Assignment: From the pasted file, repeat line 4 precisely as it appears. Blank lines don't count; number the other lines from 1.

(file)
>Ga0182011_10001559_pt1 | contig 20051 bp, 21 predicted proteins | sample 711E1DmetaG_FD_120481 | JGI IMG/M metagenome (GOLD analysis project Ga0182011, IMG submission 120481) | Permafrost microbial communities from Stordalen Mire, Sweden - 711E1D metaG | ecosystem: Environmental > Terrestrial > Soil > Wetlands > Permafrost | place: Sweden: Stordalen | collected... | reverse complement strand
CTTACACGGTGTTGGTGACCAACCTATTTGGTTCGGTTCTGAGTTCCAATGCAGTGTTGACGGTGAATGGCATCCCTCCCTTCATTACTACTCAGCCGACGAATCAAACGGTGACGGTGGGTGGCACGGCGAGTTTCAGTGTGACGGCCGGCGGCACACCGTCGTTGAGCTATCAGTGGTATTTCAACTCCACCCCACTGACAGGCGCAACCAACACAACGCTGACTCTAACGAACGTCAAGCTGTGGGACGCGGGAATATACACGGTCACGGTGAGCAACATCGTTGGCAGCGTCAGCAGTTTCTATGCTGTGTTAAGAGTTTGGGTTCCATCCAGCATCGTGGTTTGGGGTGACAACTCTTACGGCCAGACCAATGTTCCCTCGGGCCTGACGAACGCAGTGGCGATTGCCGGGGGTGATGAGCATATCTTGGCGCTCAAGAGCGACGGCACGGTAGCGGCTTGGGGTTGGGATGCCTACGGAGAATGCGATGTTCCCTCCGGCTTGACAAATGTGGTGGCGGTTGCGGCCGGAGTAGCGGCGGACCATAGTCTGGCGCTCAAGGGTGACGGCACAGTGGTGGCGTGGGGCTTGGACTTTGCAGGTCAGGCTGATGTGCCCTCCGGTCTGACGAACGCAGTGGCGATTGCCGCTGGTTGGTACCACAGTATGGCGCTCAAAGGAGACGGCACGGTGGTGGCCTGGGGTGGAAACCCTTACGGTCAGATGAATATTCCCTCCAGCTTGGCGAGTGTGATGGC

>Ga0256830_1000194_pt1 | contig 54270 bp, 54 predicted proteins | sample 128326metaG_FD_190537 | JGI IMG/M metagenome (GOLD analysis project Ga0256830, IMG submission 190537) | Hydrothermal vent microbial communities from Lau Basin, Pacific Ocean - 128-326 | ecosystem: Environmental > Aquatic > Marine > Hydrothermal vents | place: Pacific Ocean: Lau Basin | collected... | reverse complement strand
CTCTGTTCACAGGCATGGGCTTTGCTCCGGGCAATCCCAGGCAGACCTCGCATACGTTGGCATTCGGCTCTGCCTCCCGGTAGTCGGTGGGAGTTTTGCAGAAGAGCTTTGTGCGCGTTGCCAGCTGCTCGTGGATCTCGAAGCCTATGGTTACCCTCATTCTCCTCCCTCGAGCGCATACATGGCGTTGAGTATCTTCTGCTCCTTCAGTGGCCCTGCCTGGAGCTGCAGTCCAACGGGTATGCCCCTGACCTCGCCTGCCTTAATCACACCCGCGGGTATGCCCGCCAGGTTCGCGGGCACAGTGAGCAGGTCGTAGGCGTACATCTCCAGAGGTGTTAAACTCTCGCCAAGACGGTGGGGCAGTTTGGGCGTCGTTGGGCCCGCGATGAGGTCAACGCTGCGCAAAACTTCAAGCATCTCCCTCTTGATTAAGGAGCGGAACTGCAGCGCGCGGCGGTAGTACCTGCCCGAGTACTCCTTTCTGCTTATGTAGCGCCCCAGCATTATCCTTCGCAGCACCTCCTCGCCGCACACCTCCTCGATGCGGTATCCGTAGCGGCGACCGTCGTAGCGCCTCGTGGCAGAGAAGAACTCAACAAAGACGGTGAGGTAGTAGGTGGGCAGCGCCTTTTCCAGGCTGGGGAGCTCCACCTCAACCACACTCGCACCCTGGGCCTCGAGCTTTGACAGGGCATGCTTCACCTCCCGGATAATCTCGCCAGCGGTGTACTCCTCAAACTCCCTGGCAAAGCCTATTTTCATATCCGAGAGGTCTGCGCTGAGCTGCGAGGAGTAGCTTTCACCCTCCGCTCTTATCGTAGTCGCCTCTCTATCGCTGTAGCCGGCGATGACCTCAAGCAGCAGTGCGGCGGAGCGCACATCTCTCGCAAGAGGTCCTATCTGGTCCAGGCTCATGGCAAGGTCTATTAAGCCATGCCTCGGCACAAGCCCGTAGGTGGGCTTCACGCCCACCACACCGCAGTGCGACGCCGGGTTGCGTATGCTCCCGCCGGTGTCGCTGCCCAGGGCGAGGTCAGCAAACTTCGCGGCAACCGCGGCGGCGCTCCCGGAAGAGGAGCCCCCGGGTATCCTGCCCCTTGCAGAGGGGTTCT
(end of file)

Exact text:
CTCTGTTCACAGGCATGGGCTTTGCTCCGGGCAATCCCAGGCAGACCTCGCATACGTTGGCATTCGGCTCTGCCTCCCGGTAGTCGGTGGGAGTTTTGCAGAAGAGCTTTGTGCGCGTTGCCAGCTGCTCGTGGATCTCGAAGCCTATGGTTACCCTCATTCTCCTCCCTCGAGCGCATACATGGCGTTGAGTATCTTCTGCTCCTTCAGTGGCCCTGCCTGGAGCTGCAGTCCAACGGGTATGCCCCTGACCTCGCCTGCCTTAATCACACCCGCGGGTATGCCCGCCAGGTTCGCGGGCACAGTGAGCAGGTCGTAGGCGTACATCTCCAGAGGTGTTAAACTCTCGCCAAGACGGTGGGGCAGTTTGGGCGTCGTTGGGCCCGCGATGAGGTCAACGCTGCGCAAAACTTCAAGCATCTCCCTCTTGATTAAGGAGCGGAACTGCAGCGCGCGGCGGTAGTACCTGCCCGAGTACTCCTTTCTGCTTATGTAGCGCCCCAGCATTATCCTTCGCAGCACCTCCTCGCCGCACACCTCCTCGATGCGGTATCCGTAGCGGCGACCGTCGTAGCGCCTCGTGGCAGAGAAGAACTCAACAAAGACGGTGAGGTAGTAGGTGGGCAGCGCCTTTTCCAGGCTGGGGAGCTCCACCTCAACCACACTCGCACCCTGGGCCTCGAGCTTTGACAGGGCATGCTTCACCTCCCGGATAATCTCGCCAGCGGTGTACTCCTCAAACTCCCTGGCAAAGCCTATTTTCATATCCGAGAGGTCTGCGCTGAGCTGCGAGGAGTAGCTTTCACCCTCCGCTCTTATCGTAGTCGCCTCTCTATCGCTGTAGCCGGCGATGACCTCAAGCAGCAGTGCGGCGGAGCGCACATCTCTCGCAAGAGGTCCTATCTGGTCCAGGCTCATGGCAAGGTCTATTAAGCCATGCCTCGGCACAAGCCCGTAGGTGGGCTTCACGCCCACCACACCGCAGTGCGACGCCGGGTTGCGTATGCTCCCGCCGGTGTCGCTGCCCAGGGCGAGGTCAGCAAACTTCGCGGCAACCGCGGCGGCGCTCCCGGAAGAGGAGCCCCCGGGTATCCTGCCCCTTGCAGAGGGGTTCT